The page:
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Sex Offender Registry Surprisingly Overbroad


The popular image of the sex offender registry is that it is an attempt to protect vulnerable members of the public against highly dangerous and violent sexual predators and rapists. Being on a sex offender registry is often for life and can bar a person from various jobs, professional licenses, being able to live in certain locations, and a host of other sanctions.

Yet who gets placed on the sex registry in recent years has been expanded so broadly as to include children as well as adults who in many instances never really "victimized" anyone at all. Some of the examples are so overbroad as to seem ridiculous. For example, minors who take naked pictures of themselves can get put on a sex offender registry for either creation, possession, or circulation of child pornography. If such pictures are sent over the Internet or a smartphone, they can be charged with a federal child pornography charge if the photos or videos are seen in another state.

Public urination can be grounds for being placed on a sex offender registry in some states, as can "flashing" your breasts if you are a woman, or other "indecent exposure" regardless of gender.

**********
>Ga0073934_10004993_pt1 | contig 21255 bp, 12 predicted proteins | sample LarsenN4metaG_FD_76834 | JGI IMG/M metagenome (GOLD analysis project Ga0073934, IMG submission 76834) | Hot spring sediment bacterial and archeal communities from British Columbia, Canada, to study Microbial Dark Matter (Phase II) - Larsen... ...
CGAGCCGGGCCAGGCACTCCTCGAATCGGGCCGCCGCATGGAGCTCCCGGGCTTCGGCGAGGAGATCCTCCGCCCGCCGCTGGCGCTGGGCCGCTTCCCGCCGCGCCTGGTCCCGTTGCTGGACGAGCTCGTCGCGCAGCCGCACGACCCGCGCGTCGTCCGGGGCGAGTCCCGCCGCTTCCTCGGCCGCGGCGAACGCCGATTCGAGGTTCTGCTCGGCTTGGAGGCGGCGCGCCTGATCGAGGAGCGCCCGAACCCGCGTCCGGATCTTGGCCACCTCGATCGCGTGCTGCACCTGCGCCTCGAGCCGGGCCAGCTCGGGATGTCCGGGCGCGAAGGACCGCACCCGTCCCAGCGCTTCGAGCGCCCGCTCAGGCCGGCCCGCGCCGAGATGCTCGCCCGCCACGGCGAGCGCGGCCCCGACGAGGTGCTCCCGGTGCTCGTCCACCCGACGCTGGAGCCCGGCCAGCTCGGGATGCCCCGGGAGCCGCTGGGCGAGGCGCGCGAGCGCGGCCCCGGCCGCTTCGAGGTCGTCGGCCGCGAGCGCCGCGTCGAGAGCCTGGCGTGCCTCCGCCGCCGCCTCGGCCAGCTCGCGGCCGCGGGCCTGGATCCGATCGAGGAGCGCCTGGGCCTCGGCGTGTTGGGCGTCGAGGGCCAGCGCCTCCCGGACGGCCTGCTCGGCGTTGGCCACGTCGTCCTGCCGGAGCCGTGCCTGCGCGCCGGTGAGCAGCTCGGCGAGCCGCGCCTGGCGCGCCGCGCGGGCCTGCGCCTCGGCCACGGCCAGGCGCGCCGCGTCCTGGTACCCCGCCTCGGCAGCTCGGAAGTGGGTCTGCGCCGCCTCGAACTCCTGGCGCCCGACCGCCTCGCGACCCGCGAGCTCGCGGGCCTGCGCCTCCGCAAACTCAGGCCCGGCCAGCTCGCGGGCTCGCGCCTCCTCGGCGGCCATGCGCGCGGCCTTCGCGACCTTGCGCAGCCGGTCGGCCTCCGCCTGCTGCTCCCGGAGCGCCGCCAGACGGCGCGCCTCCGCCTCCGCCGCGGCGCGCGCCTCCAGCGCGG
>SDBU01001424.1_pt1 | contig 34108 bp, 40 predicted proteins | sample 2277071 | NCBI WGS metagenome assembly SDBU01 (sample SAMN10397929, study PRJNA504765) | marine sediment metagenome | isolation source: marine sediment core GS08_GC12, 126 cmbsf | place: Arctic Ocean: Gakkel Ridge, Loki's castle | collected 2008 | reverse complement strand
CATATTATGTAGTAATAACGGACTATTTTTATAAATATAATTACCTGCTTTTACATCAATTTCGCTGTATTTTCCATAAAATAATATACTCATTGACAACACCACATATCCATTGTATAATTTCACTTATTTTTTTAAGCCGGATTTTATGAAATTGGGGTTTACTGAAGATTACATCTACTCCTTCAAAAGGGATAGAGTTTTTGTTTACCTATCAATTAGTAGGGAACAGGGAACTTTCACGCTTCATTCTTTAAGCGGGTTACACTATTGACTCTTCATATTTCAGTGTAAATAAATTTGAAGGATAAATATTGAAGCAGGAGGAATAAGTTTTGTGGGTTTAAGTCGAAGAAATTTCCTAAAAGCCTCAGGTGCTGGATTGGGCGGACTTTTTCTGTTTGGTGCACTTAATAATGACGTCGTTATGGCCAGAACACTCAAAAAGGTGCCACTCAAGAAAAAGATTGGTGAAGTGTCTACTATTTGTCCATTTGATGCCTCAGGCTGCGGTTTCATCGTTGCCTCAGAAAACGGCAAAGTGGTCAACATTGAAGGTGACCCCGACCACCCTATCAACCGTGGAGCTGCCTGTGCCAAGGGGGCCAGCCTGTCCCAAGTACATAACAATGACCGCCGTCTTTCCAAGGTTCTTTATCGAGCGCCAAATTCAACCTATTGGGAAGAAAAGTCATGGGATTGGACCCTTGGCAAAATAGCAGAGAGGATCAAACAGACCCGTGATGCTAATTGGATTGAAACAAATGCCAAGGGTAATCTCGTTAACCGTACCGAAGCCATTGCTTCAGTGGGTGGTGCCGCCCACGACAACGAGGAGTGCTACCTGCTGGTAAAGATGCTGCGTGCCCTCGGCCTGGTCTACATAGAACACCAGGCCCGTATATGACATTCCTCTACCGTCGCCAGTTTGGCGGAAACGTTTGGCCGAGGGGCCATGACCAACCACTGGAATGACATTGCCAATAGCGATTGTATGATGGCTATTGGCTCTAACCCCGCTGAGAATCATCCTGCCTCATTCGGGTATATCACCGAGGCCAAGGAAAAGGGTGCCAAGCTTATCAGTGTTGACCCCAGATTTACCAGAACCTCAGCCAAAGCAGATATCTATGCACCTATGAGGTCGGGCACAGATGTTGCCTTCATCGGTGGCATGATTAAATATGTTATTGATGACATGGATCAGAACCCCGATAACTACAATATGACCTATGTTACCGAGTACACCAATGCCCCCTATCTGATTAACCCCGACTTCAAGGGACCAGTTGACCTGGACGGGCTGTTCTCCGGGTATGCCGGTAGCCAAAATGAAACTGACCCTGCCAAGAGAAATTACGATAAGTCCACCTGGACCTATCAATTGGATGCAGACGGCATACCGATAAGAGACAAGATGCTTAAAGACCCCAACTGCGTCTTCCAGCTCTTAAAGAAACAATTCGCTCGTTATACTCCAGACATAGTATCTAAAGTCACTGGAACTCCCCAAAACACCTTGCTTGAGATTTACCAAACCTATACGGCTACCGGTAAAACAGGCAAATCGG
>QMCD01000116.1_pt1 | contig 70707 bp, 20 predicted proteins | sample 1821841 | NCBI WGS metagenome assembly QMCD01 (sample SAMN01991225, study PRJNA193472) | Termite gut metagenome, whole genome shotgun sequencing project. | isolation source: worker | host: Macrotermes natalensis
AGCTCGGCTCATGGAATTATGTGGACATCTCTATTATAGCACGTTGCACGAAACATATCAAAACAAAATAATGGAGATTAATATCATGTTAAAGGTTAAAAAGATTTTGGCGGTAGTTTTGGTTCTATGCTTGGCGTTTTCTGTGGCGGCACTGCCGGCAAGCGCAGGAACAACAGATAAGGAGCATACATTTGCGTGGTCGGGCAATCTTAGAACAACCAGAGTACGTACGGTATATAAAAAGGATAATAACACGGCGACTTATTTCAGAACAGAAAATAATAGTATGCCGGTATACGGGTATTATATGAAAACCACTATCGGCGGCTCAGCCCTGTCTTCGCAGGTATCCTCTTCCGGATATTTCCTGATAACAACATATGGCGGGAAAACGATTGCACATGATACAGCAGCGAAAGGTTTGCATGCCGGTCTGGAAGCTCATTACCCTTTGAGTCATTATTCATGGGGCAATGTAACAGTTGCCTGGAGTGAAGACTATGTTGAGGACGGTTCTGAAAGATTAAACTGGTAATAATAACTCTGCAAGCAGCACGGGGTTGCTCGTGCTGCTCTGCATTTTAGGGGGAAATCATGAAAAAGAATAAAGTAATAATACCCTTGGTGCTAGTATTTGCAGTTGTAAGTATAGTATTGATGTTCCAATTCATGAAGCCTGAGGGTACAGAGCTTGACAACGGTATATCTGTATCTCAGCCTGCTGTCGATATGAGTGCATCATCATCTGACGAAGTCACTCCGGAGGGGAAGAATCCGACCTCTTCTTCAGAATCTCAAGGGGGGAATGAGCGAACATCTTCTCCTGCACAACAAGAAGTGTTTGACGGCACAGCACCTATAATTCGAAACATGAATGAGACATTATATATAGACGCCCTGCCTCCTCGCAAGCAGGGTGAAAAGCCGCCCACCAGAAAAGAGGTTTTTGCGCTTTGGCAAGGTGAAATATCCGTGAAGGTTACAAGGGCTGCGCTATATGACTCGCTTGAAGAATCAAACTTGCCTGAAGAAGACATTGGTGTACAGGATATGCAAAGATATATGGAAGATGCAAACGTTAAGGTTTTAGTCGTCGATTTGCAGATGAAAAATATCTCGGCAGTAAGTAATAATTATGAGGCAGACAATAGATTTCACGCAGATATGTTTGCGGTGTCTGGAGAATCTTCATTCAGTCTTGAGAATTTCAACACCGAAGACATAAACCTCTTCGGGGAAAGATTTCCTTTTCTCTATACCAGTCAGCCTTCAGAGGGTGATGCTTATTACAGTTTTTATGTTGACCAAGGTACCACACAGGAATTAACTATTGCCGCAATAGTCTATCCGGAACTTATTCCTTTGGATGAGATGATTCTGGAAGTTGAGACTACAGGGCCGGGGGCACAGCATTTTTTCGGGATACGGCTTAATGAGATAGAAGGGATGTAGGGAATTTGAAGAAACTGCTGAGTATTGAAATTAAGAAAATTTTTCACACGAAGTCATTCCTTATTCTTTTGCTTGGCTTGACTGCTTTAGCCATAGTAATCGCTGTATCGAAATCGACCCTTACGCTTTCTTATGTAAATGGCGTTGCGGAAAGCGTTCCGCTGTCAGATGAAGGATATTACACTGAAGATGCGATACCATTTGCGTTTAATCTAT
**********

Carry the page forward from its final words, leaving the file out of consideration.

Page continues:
Another common thing that gets people placed on a sex offender registry involves rather commonplace teen romances, as in one case where a 17-year-old female high school student was placed on the registry for having consensual sex with her classmate boyfriend who was then 15. The unfairness of this is evident in that these young people are being branded for life as equivalent to those who rape someone at the point of a gun or knife for engaging in a commonplace sexual relationship that many millions have engaged in. Some jokingly say it would probably decimate high school populations if every high school student who had consensual sex with a paramour a year or two younger were incarcerated.

A number of kids were required to register as "sex offenders" after they were adjudicated as a delinquent for "sex crimes" that in some cases were as mild as a 13-year-old boy who allegedly tried to hug a girl in his elementary school "too much."

Visiting a prostitute or engaging in incestuous conduct, even on a voluntary nature with an adult family member, are other offenses that often get people placed on a sex offender registry.

The potentially devastating lifelong consequences of being labeled a sex offender are serious enough to mandate that anyone accused of even the most minor sexual offenses retain experienced criminal defense counsel to fight the charges.

Source: Business Insider, "7 Surprising Things That Could Make You A Sex Offender" Erin Fuchs, Oct. 09, 2013

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